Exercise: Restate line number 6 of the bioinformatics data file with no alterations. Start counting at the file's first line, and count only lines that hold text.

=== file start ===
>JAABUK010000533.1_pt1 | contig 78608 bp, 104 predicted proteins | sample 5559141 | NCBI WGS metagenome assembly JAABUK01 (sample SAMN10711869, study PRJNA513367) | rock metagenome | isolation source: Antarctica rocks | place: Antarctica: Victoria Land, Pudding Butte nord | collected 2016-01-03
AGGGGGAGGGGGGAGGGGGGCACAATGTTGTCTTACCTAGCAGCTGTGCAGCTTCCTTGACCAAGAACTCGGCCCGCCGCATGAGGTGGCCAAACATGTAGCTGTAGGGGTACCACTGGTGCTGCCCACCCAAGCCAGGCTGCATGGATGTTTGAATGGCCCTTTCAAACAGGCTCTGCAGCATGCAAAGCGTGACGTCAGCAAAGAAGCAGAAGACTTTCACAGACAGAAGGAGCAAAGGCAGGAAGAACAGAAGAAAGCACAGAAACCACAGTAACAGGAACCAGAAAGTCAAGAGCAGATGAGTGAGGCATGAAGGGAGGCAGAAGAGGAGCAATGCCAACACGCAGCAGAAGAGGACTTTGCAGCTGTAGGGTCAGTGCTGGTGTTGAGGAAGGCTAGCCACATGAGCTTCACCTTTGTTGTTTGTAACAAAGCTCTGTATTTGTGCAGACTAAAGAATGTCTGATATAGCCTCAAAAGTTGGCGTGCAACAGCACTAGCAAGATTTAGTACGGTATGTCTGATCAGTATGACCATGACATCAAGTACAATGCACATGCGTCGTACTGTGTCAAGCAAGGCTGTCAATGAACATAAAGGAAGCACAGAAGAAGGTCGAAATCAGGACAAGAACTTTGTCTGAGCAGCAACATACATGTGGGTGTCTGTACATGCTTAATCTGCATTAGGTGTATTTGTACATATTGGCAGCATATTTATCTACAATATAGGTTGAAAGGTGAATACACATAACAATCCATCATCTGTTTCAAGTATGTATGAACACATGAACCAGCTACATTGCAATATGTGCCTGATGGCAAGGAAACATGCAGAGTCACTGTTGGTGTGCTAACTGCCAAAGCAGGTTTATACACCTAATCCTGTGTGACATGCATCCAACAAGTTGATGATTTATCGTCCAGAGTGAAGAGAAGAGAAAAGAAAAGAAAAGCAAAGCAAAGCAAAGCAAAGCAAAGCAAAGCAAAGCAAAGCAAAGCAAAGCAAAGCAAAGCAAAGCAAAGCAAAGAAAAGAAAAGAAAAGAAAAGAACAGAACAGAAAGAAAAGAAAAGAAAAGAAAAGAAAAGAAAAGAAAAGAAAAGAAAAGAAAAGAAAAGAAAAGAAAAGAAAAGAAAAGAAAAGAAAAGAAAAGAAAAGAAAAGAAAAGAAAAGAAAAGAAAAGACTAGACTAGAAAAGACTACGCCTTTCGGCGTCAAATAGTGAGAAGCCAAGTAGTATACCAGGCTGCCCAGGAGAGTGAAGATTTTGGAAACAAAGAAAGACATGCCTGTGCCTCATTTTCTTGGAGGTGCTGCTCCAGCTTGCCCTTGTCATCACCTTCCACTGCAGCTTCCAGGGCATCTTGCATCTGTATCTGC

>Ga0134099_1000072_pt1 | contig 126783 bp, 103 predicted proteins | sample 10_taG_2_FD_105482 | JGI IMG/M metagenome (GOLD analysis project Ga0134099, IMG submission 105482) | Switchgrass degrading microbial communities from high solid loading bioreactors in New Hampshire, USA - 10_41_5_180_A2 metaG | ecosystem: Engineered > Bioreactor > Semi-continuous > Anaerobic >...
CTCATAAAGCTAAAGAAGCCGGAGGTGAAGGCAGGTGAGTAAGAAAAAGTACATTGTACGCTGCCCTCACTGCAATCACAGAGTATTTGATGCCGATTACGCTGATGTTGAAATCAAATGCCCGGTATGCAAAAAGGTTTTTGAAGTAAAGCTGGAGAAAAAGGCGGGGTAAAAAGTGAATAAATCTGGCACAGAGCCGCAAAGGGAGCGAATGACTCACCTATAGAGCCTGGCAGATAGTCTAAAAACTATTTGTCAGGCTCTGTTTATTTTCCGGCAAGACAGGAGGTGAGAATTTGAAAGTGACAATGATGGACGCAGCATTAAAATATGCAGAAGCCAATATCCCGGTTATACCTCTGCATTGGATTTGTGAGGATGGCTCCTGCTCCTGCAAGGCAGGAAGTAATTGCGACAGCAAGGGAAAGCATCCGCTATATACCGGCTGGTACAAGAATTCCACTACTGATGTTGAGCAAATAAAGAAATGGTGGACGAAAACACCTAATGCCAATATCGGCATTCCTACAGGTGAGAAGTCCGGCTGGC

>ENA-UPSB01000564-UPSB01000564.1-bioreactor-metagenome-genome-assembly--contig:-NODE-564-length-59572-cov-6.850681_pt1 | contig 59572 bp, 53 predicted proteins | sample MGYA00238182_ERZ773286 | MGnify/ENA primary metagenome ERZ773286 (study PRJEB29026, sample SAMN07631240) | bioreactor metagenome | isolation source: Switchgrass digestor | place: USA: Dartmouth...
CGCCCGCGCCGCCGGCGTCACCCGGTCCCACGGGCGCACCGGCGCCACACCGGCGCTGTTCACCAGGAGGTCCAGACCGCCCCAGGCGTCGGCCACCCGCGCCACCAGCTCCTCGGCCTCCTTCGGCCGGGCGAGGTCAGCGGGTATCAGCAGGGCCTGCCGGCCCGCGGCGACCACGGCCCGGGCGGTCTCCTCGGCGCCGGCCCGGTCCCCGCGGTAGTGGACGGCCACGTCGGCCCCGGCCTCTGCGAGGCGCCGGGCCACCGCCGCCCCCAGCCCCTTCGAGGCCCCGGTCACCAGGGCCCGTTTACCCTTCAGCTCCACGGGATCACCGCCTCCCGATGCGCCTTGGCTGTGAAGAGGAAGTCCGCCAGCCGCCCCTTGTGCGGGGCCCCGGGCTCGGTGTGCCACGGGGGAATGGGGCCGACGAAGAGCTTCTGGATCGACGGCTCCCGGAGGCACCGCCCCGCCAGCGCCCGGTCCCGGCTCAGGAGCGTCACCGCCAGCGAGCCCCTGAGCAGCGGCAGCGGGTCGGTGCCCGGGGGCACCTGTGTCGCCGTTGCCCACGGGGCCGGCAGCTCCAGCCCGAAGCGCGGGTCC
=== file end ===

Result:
CGCCCGCGCCGCCGGCGTCACCCGGTCCCACGGGCGCACCGGCGCCACACCGGCGCTGTTCACCAGGAGGTCCAGACCGCCCCAGGCGTCGGCCACCCGCGCCACCAGCTCCTCGGCCTCCTTCGGCCGGGCGAGGTCAGCGGGTATCAGCAGGGCCTGCCGGCCCGCGGCGACCACGGCCCGGGCGGTCTCCTCGGCGCCGGCCCGGTCCCCGCGGTAGTGGACGGCCACGTCGGCCCCGGCCTCTGCGAGGCGCCGGGCCACCGCCGCCCCCAGCCCCTTCGAGGCCCCGGTCACCAGGGCCCGTTTACCCTTCAGCTCCACGGGATCACCGCCTCCCGATGCGCCTTGGCTGTGAAGAGGAAGTCCGCCAGCCGCCCCTTGTGCGGGGCCCCGGGCTCGGTGTGCCACGGGGGAATGGGGCCGACGAAGAGCTTCTGGATCGACGGCTCCCGGAGGCACCGCCCCGCCAGCGCCCGGTCCCGGCTCAGGAGCGTCACCGCCAGCGAGCCCCTGAGCAGCGGCAGCGGGTCGGTGCCCGGGGGCACCTGTGTCGCCGTTGCCCACGGGGCCGGCAGCTCCAGCCCGAAGCGCGGGTCC